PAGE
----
A NATO soldier was also killed today following a clash with militants in southern Afghanistan, the alliance said in a statement. The soldier's nationality and the exact location of the clash were not revealed.It's no wonder, then, that the Times chose a different headline:
NATO soldier, 60 Taliban killed in battles in southern Afghanistan
There! That's better! Not that there's anything better about losing a soldier, especially if you are a friend or relative of that soldier. But now the story makes more sense, as we all know that nobody can kill radical militants by the score without suffering at least some casualties -- even if the killing is done mostly by bombing buildings from the air.
It seems amazing that we can bomb buildings from airplanes without killing civilians, doesn't it?
Prepare to be less amazed, because the real story of those bombardments -- which the Pentagon would certainly call "enemy propaganda" -- comes to us via Reuters, from the people who live there.
As published at Canada dot Com, the Reuters report says:
Dozens of Afghan civilians die in air raids: residents
One of the raids by NATO hit houses in the Girishk district of Helmand province on Thursday evening, killing up to 50 civilians, a group of some 20 residents reported to journalists in Kandahar, the main city in the south.A second source reliable source in the area has confirmed the civilian deaths, and said the civilians were killed while trying to run away.
Wali Jan Sabri, a parliamentarian from Helmand, said he had credible information that between 50 to 60 civilians had been killed in a battle between the Taliban and NATO forces in Girishk.
He said most of the victims were killed in air strikes.
"Yes, there was a battle ... and most of those killed were from NATO bombardment," he told Reuters.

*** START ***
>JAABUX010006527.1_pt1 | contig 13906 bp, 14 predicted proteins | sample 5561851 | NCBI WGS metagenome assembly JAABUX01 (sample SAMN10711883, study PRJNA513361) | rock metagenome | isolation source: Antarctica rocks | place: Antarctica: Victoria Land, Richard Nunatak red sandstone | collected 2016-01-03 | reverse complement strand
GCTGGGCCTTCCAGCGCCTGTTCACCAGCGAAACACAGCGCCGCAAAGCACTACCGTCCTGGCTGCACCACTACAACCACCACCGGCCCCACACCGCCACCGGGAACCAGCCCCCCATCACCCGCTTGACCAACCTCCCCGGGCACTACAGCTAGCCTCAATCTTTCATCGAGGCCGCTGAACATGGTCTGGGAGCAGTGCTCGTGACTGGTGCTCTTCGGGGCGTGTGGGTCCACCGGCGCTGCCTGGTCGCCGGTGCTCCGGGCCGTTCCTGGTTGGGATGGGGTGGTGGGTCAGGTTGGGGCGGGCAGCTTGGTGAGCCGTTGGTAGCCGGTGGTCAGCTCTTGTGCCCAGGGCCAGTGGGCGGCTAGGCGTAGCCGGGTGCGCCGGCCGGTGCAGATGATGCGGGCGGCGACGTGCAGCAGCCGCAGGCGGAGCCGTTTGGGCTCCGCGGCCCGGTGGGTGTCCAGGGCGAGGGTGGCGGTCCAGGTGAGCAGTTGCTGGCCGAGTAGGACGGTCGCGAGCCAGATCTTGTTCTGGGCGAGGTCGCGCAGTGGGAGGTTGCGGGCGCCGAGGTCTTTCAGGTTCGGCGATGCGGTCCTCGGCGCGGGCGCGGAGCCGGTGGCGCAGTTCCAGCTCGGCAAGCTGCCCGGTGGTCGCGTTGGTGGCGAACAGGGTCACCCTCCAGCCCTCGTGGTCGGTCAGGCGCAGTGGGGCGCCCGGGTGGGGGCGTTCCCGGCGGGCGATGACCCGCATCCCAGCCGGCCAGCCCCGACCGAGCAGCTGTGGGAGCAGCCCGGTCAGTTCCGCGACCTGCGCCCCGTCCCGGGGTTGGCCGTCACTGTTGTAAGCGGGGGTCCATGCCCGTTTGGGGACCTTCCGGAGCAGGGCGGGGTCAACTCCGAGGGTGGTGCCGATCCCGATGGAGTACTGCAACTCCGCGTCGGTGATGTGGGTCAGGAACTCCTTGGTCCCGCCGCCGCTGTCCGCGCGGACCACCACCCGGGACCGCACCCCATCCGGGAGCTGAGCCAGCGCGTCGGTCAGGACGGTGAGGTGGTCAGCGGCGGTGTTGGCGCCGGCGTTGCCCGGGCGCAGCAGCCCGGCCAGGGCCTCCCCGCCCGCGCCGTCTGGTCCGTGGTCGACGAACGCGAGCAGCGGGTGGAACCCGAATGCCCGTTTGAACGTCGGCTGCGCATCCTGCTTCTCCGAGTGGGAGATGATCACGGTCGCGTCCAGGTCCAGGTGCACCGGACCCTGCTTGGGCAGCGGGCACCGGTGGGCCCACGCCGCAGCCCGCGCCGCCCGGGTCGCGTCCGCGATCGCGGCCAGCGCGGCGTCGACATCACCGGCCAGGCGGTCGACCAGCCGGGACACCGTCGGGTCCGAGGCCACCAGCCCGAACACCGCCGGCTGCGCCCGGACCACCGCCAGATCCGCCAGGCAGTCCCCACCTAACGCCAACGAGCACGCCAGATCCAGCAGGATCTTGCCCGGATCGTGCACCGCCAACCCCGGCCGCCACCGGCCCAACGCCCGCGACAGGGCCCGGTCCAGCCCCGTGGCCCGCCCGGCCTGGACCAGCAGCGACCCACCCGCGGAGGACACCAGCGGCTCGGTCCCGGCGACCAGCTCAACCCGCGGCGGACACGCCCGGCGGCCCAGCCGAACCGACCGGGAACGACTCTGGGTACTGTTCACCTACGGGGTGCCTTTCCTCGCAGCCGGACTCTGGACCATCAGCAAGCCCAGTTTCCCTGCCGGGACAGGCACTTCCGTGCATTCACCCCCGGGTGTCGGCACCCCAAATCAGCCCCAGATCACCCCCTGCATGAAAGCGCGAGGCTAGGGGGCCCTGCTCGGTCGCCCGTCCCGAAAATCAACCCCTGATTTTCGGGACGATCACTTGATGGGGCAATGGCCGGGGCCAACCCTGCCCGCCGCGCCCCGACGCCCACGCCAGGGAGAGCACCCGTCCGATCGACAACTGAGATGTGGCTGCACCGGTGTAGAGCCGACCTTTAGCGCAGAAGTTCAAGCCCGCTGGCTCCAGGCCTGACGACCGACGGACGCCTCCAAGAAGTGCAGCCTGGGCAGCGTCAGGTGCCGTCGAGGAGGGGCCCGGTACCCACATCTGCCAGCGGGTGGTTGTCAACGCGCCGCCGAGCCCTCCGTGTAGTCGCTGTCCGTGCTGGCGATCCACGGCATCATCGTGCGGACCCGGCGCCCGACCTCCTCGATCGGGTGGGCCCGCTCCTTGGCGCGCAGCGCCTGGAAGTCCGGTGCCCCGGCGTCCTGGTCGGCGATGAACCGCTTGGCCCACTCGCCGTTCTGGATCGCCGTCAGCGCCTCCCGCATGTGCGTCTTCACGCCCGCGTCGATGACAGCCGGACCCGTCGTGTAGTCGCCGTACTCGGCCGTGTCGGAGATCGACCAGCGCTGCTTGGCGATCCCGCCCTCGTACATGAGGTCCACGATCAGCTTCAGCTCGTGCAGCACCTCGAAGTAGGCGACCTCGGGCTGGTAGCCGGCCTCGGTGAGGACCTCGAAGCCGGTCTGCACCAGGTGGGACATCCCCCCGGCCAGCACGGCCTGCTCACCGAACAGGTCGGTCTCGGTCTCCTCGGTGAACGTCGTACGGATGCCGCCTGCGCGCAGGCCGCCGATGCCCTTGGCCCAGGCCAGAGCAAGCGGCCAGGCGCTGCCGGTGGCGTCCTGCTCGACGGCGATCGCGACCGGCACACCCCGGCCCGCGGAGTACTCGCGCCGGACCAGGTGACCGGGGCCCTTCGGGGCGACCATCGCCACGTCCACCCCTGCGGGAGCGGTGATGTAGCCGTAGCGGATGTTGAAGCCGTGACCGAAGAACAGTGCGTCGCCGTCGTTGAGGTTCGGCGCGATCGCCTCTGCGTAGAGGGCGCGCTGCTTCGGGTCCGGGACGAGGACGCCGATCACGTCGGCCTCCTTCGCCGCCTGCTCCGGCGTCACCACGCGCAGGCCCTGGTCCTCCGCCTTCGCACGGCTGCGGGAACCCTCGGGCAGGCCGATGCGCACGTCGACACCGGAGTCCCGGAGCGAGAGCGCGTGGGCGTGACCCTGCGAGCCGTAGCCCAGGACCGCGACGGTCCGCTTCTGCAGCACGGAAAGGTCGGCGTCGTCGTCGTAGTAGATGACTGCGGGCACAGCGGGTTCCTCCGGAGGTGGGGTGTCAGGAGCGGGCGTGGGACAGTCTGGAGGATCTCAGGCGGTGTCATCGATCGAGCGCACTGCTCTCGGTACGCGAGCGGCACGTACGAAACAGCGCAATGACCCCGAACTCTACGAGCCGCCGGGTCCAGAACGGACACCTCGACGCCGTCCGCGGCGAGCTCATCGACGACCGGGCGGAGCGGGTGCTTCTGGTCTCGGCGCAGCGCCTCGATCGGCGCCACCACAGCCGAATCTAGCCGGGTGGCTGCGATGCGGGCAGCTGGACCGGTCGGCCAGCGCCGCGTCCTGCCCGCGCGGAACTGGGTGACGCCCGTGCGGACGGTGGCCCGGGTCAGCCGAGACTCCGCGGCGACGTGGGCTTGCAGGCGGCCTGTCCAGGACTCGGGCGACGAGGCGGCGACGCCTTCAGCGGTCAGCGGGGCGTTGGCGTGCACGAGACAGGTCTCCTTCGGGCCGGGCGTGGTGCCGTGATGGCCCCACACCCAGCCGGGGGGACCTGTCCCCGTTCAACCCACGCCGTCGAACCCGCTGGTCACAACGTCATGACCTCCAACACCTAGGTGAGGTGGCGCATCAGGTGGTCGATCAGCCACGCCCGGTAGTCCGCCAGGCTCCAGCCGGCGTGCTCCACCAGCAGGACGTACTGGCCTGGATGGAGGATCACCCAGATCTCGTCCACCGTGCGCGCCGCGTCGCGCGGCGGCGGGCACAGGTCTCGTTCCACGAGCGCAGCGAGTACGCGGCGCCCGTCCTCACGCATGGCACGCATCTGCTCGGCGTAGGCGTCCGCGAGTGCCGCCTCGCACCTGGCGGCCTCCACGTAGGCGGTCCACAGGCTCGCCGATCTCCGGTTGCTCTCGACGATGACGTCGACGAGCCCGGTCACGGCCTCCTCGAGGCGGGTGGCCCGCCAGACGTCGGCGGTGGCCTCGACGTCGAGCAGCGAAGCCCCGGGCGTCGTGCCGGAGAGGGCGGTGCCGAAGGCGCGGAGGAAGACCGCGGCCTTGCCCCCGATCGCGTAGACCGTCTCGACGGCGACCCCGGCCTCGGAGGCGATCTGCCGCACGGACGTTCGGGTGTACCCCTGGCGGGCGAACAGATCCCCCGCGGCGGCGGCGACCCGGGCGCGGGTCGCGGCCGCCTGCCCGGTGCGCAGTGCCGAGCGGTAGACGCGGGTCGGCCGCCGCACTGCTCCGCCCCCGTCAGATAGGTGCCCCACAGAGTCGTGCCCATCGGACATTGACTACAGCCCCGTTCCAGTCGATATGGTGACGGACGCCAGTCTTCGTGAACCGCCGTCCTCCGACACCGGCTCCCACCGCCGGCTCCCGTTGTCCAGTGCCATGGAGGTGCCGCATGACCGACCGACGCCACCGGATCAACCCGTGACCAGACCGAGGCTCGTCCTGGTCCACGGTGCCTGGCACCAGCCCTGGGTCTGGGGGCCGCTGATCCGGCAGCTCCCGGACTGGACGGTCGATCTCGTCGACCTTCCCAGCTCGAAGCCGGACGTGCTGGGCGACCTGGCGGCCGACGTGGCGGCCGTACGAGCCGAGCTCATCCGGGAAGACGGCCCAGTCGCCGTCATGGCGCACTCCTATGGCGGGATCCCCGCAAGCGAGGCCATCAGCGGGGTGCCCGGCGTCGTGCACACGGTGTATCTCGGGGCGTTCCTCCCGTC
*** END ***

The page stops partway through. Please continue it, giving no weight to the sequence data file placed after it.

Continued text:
The district chief of Girishk, Manaf Khan, said more than 20 civilians were killed in NATO bombing when they were trying to flee the battle.Much to no one's surprise, the British are denying everything:
"The fighting was fierce between Taliban and NATO," he told Reuters. "Civilians began to flee and 27 or 28 of them were killed while fleeing NATO bombing. I do not have information about the wounded," he said.
He later phoned Reuters to say said that 50 Taliban were also killed in the bombing and battle. The Taliban could not be reached for comment.
A spokesman for British forces in Helmand said there was an ongoing operation in the province, but denied there had been any civilian casualties around Girishk.But in the midst of his denial, Lt.-Col. Mayo adds a very revealing comment:
"We have no reports of any such incidents in Girishk yesterday at all. There have been no people taken to the hospital ... in relation to anything around Girishk," said Lieutenant-Colonel Charlie Mayo.
"Because the Taliban don't wear uniforms like us, as soon as they are killed, they are called civilians, the key is are they male or female and if they are male, what age are they?"Even if you're like me -- a little bit numb, a little bit cold -- you may notice the inversion-of-truth spin technique used here. We've been reading about battles in which only Taliban insurgents -- not civilians -- were said to have been killed. Since the bulk of the killing was apparently done by airstrike, it seems natural to ask: How come there haven't been any civilian casualties?